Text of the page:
The context of that output flowed smoothly with Bruins assistant general manager Don Sweeney’s subsequent assessment. Per the team’s website, Sweeney opined Jan. 16 that “Peter was a consistent performer for Slovakia” at the WJC.
The question for 2014-15 might as well revolve around whether Cehlarik can make like Arnesson this past year and concoct an encore on both the professional and international front.
Ryan Fitzgerald, Center/Right Wing
As a Boston College freshman, Fitzgerald tapered off after a hot start with only five goals in 22 games after New Year’s. He also went without an assist in the final 10 games of the season.
That said, he did perk back up to tune the mesh twice in three NCAA tournament games. His final scoring log of 13-16-29 in 40 overall contests was good for fourth among Hockey East rookies.
Before Fitzgerald’s midseason downturn, BC bench boss Jerry York told The Boston Globe that he, along with fellow freshman Austin Cangelosi, had “contributed on special teams, they are playing regular shifts, they’ve really been all I could’ve asked for.”
He ought to be asked to do more in the coming campaign. He will be a year older, a year more learned and raring to help fill the skates of Johnny Gaudreau, who bolted for Calgary after a Hobey Baker runaway.
Wiley Sherman, Defense
Sherman will make yet another budding Bruin studying and skating in the 617 area code this autumn. The hulking 6’6” defenseman will enroll at Harvard University 15 months after going 150th overall in the 2013 draft.
Between his selection and orientation, Sherman carried out his senior season at the Hotchkiss School in his native Connecticut. He ultimately garnered one of eight spots on the All-New England West team as his final impression at the interscholastic level.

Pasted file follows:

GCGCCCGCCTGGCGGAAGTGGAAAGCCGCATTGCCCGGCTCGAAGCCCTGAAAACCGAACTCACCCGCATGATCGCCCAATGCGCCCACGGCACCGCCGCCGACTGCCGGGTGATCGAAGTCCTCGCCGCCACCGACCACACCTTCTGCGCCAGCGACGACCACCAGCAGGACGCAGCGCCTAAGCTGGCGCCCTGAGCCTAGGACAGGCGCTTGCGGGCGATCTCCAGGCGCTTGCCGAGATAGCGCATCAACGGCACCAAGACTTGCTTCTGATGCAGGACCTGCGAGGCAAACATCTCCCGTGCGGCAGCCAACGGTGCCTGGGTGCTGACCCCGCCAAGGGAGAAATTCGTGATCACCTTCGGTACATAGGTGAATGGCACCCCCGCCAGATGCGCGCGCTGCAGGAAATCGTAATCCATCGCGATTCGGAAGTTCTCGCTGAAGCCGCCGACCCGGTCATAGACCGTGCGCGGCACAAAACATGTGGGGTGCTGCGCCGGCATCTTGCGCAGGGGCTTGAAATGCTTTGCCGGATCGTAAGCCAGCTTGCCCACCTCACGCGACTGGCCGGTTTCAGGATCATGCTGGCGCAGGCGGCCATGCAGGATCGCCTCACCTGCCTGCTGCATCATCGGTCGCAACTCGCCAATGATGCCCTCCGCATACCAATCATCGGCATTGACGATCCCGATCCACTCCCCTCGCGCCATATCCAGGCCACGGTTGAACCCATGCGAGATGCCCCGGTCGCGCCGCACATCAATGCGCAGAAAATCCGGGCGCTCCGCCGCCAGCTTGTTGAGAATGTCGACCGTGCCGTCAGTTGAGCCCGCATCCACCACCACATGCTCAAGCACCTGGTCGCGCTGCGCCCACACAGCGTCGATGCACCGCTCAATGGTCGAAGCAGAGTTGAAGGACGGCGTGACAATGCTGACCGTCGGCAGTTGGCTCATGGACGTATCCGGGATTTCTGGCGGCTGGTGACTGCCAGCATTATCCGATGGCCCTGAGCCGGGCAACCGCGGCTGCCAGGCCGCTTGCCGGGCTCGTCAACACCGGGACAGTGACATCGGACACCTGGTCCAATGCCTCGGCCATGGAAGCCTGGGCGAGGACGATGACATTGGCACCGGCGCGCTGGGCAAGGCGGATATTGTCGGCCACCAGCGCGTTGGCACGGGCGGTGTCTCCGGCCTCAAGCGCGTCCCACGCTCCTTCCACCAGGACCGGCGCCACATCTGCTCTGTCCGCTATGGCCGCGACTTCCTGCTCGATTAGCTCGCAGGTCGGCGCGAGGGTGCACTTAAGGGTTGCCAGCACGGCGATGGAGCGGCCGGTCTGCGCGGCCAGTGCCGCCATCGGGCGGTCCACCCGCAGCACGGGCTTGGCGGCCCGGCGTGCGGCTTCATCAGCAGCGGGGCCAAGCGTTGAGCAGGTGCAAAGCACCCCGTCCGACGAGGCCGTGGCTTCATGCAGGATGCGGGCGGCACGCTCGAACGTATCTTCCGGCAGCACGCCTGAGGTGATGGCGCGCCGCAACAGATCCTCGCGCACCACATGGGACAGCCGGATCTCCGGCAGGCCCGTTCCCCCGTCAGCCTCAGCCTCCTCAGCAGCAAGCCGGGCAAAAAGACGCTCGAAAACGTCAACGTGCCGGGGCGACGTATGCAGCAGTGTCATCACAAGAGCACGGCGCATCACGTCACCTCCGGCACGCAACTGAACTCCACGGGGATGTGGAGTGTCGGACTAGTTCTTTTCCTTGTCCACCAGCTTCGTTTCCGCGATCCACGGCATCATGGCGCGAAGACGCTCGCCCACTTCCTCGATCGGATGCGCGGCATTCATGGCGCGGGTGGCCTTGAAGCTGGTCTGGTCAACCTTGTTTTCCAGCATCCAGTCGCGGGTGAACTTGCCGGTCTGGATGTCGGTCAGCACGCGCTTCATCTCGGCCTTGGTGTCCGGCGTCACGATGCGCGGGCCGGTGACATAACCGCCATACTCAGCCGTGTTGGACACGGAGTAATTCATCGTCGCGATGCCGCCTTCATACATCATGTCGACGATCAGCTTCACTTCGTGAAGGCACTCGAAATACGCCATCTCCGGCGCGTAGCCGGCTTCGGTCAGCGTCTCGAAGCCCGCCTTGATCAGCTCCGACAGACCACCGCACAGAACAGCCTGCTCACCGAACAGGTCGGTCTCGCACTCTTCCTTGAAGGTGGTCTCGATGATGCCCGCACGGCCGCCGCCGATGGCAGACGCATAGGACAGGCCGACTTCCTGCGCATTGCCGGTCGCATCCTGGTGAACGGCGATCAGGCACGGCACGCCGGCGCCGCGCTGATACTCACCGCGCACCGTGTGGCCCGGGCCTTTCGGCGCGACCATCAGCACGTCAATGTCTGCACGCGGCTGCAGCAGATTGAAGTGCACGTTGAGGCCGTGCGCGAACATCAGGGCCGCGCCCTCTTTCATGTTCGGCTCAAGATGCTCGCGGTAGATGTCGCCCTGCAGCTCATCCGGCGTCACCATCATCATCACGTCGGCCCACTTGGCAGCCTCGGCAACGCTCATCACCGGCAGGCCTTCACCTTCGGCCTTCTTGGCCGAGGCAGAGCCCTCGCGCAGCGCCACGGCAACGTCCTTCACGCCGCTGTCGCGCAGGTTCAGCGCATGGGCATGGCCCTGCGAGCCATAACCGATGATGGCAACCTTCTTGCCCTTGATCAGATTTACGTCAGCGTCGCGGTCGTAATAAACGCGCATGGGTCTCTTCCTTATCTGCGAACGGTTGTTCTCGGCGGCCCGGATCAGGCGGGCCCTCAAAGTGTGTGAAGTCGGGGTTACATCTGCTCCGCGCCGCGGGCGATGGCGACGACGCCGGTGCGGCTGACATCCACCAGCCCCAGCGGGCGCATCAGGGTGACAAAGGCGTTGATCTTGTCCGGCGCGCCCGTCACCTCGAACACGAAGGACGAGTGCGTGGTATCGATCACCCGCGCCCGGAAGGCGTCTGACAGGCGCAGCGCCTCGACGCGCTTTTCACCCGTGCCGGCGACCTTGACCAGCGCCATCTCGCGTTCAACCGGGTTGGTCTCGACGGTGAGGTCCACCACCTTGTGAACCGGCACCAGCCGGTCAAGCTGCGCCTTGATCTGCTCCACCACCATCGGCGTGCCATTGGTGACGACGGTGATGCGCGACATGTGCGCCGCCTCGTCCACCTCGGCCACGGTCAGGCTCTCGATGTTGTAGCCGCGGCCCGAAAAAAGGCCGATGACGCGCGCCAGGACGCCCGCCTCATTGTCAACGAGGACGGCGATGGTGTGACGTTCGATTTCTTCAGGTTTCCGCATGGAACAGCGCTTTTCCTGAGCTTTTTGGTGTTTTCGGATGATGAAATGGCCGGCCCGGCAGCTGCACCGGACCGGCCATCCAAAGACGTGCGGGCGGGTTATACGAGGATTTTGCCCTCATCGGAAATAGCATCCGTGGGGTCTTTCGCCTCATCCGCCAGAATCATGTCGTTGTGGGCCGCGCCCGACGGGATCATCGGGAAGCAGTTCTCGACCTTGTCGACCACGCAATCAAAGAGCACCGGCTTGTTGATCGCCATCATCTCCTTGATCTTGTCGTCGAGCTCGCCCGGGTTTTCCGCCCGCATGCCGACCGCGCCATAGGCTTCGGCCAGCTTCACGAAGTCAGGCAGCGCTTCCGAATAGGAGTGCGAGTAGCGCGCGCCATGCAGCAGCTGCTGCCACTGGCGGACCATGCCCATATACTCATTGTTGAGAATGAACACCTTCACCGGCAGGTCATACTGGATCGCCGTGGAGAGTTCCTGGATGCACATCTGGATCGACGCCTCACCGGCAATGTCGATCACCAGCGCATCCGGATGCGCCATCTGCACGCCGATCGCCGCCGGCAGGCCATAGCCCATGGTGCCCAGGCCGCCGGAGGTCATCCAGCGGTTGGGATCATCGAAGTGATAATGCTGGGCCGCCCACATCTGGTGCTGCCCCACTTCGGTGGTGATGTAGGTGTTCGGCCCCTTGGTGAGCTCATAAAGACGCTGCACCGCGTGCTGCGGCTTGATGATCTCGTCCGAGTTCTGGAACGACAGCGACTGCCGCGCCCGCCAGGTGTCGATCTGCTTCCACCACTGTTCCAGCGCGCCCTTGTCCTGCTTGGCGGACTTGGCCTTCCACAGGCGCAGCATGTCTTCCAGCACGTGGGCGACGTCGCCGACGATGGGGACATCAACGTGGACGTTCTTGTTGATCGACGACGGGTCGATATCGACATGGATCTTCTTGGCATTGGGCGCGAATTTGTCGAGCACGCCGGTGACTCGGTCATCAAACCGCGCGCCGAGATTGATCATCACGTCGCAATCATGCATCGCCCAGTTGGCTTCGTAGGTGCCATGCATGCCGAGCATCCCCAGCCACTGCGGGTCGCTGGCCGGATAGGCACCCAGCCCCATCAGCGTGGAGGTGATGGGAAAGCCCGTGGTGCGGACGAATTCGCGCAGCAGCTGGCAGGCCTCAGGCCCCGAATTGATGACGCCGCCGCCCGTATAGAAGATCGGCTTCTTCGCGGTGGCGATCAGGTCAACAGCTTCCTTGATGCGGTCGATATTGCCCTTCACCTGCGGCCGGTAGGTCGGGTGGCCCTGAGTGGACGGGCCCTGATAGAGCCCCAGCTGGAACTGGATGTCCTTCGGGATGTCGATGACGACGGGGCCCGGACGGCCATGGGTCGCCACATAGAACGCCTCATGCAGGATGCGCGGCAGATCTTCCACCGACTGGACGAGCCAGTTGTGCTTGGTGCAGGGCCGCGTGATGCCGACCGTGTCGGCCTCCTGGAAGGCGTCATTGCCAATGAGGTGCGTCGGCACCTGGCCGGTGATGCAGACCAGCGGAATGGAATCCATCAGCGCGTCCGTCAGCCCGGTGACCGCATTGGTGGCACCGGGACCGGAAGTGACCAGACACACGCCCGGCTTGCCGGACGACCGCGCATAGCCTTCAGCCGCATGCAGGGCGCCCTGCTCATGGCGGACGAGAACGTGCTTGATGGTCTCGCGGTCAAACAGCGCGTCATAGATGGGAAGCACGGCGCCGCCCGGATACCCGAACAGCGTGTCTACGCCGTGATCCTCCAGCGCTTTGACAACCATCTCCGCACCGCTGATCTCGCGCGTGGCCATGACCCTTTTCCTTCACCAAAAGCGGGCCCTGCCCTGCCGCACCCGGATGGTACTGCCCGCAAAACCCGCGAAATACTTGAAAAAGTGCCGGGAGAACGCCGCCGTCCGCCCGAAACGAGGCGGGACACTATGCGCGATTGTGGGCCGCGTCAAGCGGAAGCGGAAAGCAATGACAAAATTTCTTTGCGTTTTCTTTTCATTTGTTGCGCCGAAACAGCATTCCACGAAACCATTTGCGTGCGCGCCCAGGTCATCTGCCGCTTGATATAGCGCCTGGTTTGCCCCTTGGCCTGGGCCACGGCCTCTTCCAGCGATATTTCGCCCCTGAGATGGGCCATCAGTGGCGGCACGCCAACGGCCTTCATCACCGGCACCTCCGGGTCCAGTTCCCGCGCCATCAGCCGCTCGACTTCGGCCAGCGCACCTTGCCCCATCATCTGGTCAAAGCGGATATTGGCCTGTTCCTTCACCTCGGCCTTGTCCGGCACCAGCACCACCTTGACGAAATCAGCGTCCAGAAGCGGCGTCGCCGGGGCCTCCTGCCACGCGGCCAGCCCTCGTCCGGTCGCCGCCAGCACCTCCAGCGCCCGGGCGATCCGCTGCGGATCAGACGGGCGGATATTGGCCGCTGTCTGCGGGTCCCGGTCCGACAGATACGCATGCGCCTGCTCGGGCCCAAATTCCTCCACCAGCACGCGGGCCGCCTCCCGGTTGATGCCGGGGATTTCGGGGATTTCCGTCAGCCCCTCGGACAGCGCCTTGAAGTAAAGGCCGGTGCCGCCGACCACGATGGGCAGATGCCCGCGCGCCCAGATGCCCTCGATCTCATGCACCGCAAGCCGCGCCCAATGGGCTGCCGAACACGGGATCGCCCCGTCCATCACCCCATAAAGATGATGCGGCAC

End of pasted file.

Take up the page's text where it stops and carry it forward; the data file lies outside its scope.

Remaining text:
There is all but nary a better way to finish on that platform, but how much he will need to work to build on that achievement cannot be understated. The Crimson could have up to seven incumbent defensemen returning from their 2013-14 roster.
Anton Blidh, Left Wing/Right Wing
Another aggressive Swede like Arnesson and another versatile winger who saw action in Allsvenskan in his post-draft year like Cehlarik.
Blidh spent the bulk of 2013-14 in the same Frolunda program he competed in for the previous four seasons. He averaged almost a point per game (25 in 27) at the junior level and added five helpers in 24 twirls with Frolunda’s SHL squad. He also tallied two points over an 11-game loan with Karlskrona in his country’s top professional league.
In an April 16 report, the aforementioned Murray of Hockey’s Future had this intriguing assessment of Blidh: “He is very good in the defensive zone and killing penalties and has a similar skill set to former Bruins forward P.J. Axelsson.”
According to his Elite Prospects profile, Blidh will continue to hone that skill set with Frolunda to start 2014-15. His topmost task on the development front is to start translating his double-digit scoring numbers from the 18- and 20-and-under levels to the men’s ranks.
Mitchell Dempsey, Left Wing
The penultimate pick of all teams in last year’s draft took a few strides backward in 2013-14. The former Plymouth Whaler and Sault Ste. Marie Greyhound donned his third Ontario League uniform in as many seasons with six appearances in Kitchener.
Apart from that, and two more games with the Greyhounds, Dempsey devoted the rest of his underwhelming campaign to refinement—or attempted refinement—at a lower level. In a combined 17 regular-season and playoff outings with the Kitchener Dutchmen Junior B team, he scraped out a single goal and five assists.
Unless otherwise indicated, all statistics for this report were found via Elite Prospects.